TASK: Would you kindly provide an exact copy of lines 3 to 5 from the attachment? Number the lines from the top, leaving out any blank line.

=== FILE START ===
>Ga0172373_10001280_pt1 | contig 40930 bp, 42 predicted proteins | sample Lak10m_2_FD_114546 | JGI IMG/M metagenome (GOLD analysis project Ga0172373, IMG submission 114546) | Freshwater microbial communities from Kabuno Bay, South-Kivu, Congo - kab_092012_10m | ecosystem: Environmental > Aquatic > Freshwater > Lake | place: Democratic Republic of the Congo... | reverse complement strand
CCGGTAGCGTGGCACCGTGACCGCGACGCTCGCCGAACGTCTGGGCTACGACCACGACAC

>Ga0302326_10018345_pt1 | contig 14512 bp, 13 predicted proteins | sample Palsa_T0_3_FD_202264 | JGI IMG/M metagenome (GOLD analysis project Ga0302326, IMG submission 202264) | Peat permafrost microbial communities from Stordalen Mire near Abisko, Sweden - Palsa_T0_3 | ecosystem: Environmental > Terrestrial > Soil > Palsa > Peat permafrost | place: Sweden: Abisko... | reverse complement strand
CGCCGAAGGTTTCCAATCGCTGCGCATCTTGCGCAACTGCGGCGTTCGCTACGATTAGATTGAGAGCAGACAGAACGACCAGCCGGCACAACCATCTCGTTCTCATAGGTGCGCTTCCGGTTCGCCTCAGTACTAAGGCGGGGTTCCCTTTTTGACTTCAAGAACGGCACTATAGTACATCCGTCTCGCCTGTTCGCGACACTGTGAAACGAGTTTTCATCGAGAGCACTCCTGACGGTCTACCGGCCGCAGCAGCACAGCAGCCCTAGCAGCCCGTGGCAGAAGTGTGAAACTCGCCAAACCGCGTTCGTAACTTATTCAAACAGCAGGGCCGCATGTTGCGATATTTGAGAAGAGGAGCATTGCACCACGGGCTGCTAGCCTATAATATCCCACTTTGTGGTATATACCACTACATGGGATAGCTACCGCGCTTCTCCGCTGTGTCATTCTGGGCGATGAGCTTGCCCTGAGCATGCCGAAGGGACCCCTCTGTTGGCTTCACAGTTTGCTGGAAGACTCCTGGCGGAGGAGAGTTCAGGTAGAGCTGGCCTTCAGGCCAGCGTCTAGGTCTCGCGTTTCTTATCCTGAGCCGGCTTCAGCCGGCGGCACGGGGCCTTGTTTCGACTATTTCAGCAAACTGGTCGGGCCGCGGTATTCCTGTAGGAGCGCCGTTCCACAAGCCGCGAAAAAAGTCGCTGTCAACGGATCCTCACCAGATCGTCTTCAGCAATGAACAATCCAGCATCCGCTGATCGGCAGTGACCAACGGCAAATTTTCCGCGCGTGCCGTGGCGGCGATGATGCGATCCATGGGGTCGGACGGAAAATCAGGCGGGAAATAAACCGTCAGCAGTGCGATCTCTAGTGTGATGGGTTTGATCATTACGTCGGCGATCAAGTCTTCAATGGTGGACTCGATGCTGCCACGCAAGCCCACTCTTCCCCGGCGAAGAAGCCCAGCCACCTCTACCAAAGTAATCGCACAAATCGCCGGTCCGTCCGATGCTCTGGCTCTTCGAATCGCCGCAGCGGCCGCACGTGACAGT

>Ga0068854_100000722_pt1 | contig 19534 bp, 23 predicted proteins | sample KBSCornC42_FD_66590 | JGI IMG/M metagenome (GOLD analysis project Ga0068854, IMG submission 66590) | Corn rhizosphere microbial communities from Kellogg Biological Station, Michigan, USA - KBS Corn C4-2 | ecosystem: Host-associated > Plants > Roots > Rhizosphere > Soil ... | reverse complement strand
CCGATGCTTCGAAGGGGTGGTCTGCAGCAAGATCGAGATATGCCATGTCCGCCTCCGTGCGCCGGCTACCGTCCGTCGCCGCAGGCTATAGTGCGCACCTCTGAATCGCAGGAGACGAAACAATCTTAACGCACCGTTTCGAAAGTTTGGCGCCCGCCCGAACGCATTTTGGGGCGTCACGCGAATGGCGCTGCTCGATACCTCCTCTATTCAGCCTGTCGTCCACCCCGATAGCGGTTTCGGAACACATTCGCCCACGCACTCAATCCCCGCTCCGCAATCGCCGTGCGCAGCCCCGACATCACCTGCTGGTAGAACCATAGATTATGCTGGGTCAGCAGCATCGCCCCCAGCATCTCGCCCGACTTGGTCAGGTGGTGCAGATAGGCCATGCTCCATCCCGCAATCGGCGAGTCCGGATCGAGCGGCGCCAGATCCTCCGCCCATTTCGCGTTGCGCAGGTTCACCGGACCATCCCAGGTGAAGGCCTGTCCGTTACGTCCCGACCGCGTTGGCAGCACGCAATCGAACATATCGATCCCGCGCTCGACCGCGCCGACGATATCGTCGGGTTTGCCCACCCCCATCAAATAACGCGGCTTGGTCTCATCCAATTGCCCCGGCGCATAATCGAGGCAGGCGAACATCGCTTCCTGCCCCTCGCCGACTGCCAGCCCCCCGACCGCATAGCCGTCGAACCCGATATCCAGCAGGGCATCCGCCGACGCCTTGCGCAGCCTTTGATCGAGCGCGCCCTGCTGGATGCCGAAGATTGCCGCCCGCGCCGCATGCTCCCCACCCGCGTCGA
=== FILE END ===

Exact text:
>Ga0302326_10018345_pt1 | contig 14512 bp, 13 predicted proteins | sample Palsa_T0_3_FD_202264 | JGI IMG/M metagenome (GOLD analysis project Ga0302326, IMG submission 202264) | Peat permafrost microbial communities from Stordalen Mire near Abisko, Sweden - Palsa_T0_3 | ecosystem: Environmental > Terrestrial > Soil > Palsa > Peat permafrost | place: Sweden: Abisko... | reverse complement strand
CGCCGAAGGTTTCCAATCGCTGCGCATCTTGCGCAACTGCGGCGTTCGCTACGATTAGATTGAGAGCAGACAGAACGACCAGCCGGCACAACCATCTCGTTCTCATAGGTGCGCTTCCGGTTCGCCTCAGTACTAAGGCGGGGTTCCCTTTTTGACTTCAAGAACGGCACTATAGTACATCCGTCTCGCCTGTTCGCGACACTGTGAAACGAGTTTTCATCGAGAGCACTCCTGACGGTCTACCGGCCGCAGCAGCACAGCAGCCCTAGCAGCCCGTGGCAGAAGTGTGAAACTCGCCAAACCGCGTTCGTAACTTATTCAAACAGCAGGGCCGCATGTTGCGATATTTGAGAAGAGGAGCATTGCACCACGGGCTGCTAGCCTATAATATCCCACTTTGTGGTATATACCACTACATGGGATAGCTACCGCGCTTCTCCGCTGTGTCATTCTGGGCGATGAGCTTGCCCTGAGCATGCCGAAGGGACCCCTCTGTTGGCTTCACAGTTTGCTGGAAGACTCCTGGCGGAGGAGAGTTCAGGTAGAGCTGGCCTTCAGGCCAGCGTCTAGGTCTCGCGTTTCTTATCCTGAGCCGGCTTCAGCCGGCGGCACGGGGCCTTGTTTCGACTATTTCAGCAAACTGGTCGGGCCGCGGTATTCCTGTAGGAGCGCCGTTCCACAAGCCGCGAAAAAAGTCGCTGTCAACGGATCCTCACCAGATCGTCTTCAGCAATGAACAATCCAGCATCCGCTGATCGGCAGTGACCAACGGCAAATTTTCCGCGCGTGCCGTGGCGGCGATGATGCGATCCATGGGGTCGGACGGAAAATCAGGCGGGAAATAAACCGTCAGCAGTGCGATCTCTAGTGTGATGGGTTTGATCATTACGTCGGCGATCAAGTCTTCAATGGTGGACTCGATGCTGCCACGCAAGCCCACTCTTCCCCGGCGAAGAAGCCCAGCCACCTCTACCAAAGTAATCGCACAAATCGCCGGTCCGTCCGATGCTCTGGCTCTTCGAATCGCCGCAGCGGCCGCACGTGACAGT

>Ga0068854_100000722_pt1 | contig 19534 bp, 23 predicted proteins | sample KBSCornC42_FD_66590 | JGI IMG/M metagenome (GOLD analysis project Ga0068854, IMG submission 66590) | Corn rhizosphere microbial communities from Kellogg Biological Station, Michigan, USA - KBS Corn C4-2 | ecosystem: Host-associated > Plants > Roots > Rhizosphere > Soil ... | reverse complement strand